Middle Cerebral Artery (MCA)

The middle cerebral artery brings oxygen and nutrients to parts of the brain

Brain haemorrhage, 3D angiogram

The middle cerebral artery (also known as MCA) is the main blood vessel that brings oxygen and nutrients to the frontal, parietal and temporal lobes, among other important areas of the brain.

At the base of the brain, the carotid and vertebrobasilar arteries form a circle of communicating arteries known as the Circle of Willis. From this circle, other arteries — the anterior cerebral artery (ACA), the middle cerebral artery, the posterior cerebral artery (PCA) — arise and travel to all parts of the brain.

The middle cerebral artery is one of the most widely recognized large vessel strokes. A stroke is brain damage that occurs as a result of an interruption in blood supply to a portion of the brain. This happens because of either blockage of a blood vessel or bleeding of a blood vessel in the brain. A stroke is usually labeled either by the injured part of the brain or by the blocked blood vessel. 

Strokes that affect the middle cerebral artery on one side of the body can cause weakness (hemiplegia) and numbness in the face, and/or arm and/or leg in the side of the body opposite the stroke.

Structures supplied by the MCA include Broca's area, the expressive speech area; Wernicke's area, the receptive speech area; the motor cortex, which controls movement of the right head, neck,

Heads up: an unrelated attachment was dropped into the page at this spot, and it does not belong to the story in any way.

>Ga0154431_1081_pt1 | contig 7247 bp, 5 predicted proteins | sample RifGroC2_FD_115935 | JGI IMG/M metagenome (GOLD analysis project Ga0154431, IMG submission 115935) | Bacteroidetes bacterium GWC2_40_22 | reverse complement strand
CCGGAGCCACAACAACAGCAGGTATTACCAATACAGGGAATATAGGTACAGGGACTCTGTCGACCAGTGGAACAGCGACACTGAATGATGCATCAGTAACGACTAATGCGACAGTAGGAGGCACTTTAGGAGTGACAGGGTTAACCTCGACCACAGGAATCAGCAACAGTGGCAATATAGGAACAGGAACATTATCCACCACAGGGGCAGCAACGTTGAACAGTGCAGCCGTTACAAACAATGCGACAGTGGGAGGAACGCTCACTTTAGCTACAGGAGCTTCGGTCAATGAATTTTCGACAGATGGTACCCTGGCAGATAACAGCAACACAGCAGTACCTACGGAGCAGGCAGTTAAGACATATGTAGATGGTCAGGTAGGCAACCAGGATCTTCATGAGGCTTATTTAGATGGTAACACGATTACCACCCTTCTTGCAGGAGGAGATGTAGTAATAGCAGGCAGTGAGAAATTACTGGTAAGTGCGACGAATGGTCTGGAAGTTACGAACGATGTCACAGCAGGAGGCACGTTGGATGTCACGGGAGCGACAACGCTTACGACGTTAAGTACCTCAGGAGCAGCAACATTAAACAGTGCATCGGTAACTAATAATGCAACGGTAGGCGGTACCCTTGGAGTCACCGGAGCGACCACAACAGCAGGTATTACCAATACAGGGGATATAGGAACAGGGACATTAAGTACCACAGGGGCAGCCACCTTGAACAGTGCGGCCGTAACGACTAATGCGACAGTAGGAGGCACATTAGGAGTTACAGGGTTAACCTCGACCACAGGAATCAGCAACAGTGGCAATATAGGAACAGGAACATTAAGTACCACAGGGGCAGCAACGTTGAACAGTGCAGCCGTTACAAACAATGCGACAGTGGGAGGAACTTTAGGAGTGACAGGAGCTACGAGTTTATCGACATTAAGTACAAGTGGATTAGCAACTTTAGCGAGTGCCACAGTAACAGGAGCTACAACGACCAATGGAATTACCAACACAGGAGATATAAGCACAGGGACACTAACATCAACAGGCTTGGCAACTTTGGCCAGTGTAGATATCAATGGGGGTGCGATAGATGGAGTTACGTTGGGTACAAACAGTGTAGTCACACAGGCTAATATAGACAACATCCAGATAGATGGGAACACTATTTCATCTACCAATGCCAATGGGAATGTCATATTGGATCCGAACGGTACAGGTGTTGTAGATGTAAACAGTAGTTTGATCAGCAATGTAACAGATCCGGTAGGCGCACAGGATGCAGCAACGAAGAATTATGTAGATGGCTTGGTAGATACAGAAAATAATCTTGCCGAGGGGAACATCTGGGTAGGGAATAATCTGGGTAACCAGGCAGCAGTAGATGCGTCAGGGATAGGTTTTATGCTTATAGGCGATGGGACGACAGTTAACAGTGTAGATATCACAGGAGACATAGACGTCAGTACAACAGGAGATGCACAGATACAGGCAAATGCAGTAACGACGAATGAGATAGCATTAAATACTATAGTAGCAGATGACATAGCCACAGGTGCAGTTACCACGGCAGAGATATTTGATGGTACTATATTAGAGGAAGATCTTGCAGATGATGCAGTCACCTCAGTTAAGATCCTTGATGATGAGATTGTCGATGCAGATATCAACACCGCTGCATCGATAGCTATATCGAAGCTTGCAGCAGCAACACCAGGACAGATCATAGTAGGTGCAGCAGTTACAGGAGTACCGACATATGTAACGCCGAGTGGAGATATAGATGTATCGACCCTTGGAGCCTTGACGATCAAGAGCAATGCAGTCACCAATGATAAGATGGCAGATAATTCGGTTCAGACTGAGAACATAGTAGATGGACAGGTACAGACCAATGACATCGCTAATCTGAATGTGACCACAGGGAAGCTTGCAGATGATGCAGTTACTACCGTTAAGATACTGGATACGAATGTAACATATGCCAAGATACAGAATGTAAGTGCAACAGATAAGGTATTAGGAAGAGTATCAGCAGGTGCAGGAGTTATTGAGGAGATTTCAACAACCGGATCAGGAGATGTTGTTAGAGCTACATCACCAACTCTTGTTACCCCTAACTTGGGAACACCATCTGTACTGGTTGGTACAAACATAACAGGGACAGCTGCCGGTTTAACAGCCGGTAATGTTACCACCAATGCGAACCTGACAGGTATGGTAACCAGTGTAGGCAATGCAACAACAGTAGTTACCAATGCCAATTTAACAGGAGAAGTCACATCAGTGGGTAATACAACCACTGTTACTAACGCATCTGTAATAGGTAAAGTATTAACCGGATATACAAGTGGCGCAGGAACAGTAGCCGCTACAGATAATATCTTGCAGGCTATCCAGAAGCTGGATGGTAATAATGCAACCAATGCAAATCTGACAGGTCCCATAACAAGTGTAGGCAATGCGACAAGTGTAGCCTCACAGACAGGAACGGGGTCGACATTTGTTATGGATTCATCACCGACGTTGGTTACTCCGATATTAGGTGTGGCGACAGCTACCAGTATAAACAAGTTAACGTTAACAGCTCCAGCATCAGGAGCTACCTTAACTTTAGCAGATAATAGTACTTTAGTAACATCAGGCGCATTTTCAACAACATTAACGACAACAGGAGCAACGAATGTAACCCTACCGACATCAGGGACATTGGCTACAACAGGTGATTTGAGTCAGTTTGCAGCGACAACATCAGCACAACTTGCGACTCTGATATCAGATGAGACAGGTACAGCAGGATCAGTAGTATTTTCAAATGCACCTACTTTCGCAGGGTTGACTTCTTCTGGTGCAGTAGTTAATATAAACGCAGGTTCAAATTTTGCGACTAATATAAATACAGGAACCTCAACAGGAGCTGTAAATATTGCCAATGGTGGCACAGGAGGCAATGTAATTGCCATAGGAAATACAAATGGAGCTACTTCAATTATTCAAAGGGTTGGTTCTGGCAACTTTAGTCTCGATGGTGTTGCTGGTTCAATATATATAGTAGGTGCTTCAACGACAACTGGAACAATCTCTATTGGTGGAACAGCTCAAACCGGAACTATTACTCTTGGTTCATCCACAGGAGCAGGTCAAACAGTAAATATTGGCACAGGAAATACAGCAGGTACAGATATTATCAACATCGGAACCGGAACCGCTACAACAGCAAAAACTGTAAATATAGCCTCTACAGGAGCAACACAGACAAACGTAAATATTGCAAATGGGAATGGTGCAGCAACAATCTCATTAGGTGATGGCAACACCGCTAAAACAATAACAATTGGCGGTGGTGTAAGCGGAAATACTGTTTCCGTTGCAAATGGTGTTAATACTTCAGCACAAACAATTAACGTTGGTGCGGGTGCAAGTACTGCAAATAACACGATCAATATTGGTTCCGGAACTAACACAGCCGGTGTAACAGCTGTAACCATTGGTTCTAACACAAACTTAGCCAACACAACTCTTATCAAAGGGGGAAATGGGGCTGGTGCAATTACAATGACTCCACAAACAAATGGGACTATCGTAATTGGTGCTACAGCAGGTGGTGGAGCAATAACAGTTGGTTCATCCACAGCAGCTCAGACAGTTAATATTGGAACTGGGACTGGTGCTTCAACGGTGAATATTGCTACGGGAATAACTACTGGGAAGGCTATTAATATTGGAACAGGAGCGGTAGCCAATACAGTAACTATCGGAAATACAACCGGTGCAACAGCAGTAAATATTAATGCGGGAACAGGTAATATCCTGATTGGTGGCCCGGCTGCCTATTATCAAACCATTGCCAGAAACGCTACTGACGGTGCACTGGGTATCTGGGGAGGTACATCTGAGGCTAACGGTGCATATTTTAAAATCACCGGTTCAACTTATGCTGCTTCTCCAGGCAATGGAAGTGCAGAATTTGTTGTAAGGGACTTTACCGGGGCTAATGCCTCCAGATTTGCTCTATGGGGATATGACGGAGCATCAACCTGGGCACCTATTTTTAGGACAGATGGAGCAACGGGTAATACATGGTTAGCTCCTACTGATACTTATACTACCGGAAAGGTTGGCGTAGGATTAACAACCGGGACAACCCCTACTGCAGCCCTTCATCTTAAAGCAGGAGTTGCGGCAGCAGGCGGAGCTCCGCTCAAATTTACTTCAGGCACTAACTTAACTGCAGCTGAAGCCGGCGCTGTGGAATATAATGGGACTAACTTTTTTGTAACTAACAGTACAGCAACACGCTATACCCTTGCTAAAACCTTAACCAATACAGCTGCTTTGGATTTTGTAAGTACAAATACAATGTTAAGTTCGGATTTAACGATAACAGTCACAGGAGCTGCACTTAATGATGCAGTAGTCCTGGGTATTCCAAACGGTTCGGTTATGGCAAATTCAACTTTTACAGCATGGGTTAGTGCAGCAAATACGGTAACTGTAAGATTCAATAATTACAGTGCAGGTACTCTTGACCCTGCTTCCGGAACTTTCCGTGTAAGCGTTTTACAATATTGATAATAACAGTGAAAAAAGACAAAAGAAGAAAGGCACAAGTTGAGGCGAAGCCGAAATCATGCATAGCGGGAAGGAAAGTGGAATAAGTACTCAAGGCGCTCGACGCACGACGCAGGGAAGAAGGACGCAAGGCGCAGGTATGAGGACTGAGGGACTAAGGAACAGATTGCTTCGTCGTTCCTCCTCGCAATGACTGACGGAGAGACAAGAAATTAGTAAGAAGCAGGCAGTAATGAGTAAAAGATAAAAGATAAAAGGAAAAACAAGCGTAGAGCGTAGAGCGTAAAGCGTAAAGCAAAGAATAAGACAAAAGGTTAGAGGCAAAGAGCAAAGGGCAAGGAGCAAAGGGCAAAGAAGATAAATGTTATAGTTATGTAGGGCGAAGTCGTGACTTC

trunk and arm; and sensory cortex, which controls sensation from right head, neck, trunk, and arm.

Because a middle cerebral artery stroke is usually a large stroke, long-term recovery and rehabilitation may take months or even years.

However, even very serious strokes can result in good recovery.

Recovery From a Middle Cerebral Artery Stroke

Each person suffering from a middle cerebral artery stroke has a different recovery time and need for long-term care. Some people will keep improving weeks, months or years after a stroke in terms of moving, thinking and talking.

After a stroke, some people will have trouble finding a word or being able to speak more than one word or phrase at a time. Or, they may not be able to speak at all, which is called aphasia. It can take up to two years to fully recover speech and not everyone will fully recover.

View Article Sources
  • References:
    The Internet Stroke Center. Blood Vessels of the Brain. http://www.strokecenter.org/professionals/brain-anatomy/blood-vessels-of-the-brain/
  • Radiopaedia.org. Middle Cerebral Artery. http://radiopaedia.org/articles/middle-cerebral-artery
  • University of British Columbia. Middle Cerebral Artery. http://www.neuroanatomy.ca/stroke_model/mca_info.html

    U.S. National Library of Medicine. Medline Plus. "Recovering After a Stroke." https://www.nlm.nih.gov/medlineplus/ency/article/007419.htm